PalmSource, the custodian of the Palm operating system for mobile devices, has spoken out against a Wintel-based, clone model for handhelds but admitted Dell's imminent entry into the PDA market will "have an impact".
David Nagel, PalmSource president and chief executive, in London on Monday to promote Palm OS 5, said: "Dell certainly will have an impact in the handheld computing market... but mainly because of their distribution and sales (expertise). They will bring Microsoft PocketPC pricing closer to that of Palm (OS-based devices) but even Dell can't close that gap completely."
Palm will soon announce it has licensed its operating system to several more hardware companies, Nagel said, although he wouldn't be drawn on whether Apple, where he was once head of R&D for the Mac and Mac OS, and Legend, China's largest PC vendor and a key bridgehead into that giant market, are on the roster.
Nagel admitted that some of the new licensees will also have signed up to the two main competing operating systems -- Microsoft's PocketPC and Symbian, which is backed by the major mobile phone makers and mainly used on smart phones. Despite Dell staying loyal to Microsoft, Nagel added: "There is a reticence (by manufacturers) to commit to a single platform."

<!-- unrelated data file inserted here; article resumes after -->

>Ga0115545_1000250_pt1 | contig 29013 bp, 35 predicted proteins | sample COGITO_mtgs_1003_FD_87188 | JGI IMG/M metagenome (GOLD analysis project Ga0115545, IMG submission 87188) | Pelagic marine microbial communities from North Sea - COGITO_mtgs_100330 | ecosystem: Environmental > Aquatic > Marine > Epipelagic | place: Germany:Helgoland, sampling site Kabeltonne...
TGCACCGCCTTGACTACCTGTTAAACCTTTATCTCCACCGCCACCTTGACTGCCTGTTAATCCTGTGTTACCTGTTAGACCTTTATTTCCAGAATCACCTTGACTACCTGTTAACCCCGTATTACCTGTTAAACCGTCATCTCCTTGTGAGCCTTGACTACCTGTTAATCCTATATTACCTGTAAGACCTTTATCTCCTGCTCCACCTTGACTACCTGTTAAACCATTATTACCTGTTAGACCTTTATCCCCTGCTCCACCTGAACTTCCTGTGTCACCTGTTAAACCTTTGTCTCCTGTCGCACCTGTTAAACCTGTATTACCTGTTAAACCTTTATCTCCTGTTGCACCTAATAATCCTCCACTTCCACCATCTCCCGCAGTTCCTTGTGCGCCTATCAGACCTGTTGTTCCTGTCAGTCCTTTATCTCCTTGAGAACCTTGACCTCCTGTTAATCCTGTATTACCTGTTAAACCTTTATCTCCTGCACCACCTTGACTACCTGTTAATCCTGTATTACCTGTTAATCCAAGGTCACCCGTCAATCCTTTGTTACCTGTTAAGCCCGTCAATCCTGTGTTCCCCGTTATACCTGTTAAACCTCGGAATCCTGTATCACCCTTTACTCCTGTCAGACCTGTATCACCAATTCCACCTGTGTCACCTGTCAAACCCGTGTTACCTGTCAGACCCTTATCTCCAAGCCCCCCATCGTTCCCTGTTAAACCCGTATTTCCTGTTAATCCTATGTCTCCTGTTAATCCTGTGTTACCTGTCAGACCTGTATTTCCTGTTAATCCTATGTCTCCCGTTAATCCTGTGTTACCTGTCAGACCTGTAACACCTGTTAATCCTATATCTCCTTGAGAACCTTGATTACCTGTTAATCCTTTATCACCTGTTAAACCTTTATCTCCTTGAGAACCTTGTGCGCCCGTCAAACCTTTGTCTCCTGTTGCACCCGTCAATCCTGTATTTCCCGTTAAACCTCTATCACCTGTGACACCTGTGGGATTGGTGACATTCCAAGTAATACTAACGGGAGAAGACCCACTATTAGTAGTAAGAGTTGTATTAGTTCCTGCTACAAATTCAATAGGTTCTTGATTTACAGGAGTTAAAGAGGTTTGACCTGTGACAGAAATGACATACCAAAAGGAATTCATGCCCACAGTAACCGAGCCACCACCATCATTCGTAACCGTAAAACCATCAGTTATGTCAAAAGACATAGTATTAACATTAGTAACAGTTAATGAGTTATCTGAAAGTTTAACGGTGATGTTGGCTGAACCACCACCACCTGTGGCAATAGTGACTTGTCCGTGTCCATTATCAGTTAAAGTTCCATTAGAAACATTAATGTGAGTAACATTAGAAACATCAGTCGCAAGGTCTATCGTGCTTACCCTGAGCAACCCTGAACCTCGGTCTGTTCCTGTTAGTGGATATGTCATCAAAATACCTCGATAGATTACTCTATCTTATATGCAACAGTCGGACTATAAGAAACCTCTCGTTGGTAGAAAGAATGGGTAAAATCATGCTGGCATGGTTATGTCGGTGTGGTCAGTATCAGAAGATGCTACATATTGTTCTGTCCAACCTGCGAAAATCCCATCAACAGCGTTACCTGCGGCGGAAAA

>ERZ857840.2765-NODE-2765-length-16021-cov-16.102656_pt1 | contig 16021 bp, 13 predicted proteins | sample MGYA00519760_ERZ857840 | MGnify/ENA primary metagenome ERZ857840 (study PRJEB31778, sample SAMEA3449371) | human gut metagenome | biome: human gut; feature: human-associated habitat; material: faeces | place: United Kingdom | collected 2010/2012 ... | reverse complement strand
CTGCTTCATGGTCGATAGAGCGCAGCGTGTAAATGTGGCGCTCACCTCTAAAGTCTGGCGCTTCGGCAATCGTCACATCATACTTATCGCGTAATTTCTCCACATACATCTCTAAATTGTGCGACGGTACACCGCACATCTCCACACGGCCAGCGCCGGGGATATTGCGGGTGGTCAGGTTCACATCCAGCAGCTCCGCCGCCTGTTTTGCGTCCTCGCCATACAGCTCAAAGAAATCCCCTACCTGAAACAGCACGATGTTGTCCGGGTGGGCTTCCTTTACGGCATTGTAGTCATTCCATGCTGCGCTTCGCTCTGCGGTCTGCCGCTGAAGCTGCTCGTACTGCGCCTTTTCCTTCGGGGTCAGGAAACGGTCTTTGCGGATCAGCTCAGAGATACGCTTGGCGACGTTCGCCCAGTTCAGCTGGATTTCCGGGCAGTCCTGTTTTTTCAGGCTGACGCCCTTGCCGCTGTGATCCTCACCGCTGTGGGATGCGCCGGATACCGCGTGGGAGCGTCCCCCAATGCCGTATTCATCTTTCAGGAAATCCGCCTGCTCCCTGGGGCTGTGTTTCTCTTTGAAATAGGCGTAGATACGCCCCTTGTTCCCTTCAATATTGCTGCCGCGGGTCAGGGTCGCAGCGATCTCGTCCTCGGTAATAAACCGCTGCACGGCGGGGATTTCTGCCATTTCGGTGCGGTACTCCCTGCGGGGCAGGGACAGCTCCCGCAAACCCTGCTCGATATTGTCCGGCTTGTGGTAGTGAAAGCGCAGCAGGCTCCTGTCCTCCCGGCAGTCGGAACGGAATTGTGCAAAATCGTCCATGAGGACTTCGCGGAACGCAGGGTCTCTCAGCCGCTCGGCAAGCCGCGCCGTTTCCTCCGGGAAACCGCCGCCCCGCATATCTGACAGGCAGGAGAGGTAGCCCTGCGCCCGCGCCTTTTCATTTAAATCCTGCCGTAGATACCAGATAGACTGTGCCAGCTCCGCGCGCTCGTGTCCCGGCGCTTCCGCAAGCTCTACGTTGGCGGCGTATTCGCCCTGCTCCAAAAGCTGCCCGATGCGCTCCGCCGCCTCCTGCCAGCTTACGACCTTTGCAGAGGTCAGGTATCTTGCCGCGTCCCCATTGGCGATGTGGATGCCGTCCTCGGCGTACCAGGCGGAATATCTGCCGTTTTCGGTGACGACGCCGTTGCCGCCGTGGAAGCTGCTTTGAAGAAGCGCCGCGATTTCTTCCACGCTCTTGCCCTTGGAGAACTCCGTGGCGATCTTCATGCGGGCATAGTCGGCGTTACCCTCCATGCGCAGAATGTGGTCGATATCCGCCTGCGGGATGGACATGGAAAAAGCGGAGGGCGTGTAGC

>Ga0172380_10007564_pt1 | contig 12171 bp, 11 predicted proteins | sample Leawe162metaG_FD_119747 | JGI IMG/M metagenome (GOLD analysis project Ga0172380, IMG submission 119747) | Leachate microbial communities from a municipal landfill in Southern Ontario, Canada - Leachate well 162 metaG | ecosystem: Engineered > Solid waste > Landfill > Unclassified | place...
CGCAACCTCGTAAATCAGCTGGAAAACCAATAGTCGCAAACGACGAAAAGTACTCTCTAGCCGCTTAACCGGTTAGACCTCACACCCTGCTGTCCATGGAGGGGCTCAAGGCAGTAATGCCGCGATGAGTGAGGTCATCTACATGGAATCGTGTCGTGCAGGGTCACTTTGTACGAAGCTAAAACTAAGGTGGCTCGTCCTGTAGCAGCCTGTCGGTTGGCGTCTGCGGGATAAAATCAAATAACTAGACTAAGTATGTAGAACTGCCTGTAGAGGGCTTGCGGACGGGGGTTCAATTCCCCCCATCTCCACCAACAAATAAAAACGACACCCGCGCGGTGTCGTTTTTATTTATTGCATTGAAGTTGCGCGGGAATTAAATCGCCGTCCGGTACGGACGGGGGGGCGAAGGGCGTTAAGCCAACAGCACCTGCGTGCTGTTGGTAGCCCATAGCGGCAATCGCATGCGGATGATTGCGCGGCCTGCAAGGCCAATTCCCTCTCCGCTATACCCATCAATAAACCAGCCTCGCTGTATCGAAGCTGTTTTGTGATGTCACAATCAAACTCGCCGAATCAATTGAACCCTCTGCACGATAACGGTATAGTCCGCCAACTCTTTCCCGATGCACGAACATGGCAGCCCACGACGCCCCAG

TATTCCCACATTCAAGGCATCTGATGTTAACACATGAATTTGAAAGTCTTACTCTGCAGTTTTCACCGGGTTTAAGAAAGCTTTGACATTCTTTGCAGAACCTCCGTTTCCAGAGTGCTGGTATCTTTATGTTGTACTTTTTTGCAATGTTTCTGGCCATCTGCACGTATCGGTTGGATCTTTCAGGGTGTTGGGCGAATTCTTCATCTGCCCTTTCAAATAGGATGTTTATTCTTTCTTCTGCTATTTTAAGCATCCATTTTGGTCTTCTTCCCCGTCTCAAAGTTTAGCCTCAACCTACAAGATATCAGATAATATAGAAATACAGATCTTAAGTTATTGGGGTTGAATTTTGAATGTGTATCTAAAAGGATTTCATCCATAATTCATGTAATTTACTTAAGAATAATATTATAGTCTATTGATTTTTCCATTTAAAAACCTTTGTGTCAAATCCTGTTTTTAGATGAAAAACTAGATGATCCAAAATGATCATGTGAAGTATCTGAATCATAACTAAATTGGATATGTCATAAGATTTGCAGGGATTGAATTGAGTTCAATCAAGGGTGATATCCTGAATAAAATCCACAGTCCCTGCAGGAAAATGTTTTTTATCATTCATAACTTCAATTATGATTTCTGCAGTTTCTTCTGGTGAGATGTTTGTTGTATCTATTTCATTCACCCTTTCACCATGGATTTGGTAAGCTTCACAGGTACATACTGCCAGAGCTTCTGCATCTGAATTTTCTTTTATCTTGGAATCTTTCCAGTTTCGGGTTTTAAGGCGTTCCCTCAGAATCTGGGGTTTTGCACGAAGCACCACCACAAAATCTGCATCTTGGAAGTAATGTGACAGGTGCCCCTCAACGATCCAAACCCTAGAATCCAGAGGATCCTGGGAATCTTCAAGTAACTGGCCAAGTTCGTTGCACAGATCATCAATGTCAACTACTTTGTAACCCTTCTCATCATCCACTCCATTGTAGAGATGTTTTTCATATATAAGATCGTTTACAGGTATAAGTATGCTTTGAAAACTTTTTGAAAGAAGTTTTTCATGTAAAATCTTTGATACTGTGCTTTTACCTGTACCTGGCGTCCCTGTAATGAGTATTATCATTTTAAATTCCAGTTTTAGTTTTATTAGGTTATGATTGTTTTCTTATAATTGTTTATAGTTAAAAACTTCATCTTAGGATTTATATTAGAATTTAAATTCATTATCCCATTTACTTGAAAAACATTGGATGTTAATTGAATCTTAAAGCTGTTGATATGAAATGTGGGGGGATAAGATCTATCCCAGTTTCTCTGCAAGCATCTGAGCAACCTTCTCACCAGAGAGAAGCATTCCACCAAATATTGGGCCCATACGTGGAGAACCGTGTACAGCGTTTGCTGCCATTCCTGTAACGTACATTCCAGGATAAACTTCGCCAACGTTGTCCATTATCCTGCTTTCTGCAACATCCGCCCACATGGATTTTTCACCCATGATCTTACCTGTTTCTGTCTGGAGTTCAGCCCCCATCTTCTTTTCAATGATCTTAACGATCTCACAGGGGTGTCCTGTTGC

While the overall market for PDAs has been flat for a year or more PalmSource, now almost completely cast off from Palm the hardware company, will point out its share of the market has remained steady and it has by far the most users by units shipped.
Although analysts have said vendors that use the Palm OS must sell less expensive devices to survive -- for example Palm's high end Tungsten W, the first to use Palm OS 5, comes in at £399 even if the company also now sells a sub-$100 Zire handheld -- PocketPC-based devices are generally more expensive.
Dell's debut will see PocketPC devices pushed under the $300 mark in the US but PalmSource's Nagel stressed the company he runs will prosper in spite of this price pressure and the will of Microsoft, which he said loses money on each PocketPC device sold.
He cited reasons including Palm software's ease-of-use, a commitment to Java, the new OS -- which supports fast, ARM-based processors, an area where Microsoft has had a lead -- and a strong and growing developer community.
The main message, however, was that Microsoft will back a market of clone, Wintel-based handhelds, whereas Palm is looking at allowing manufacturers to maintain profit margins through various types of specialised devices.
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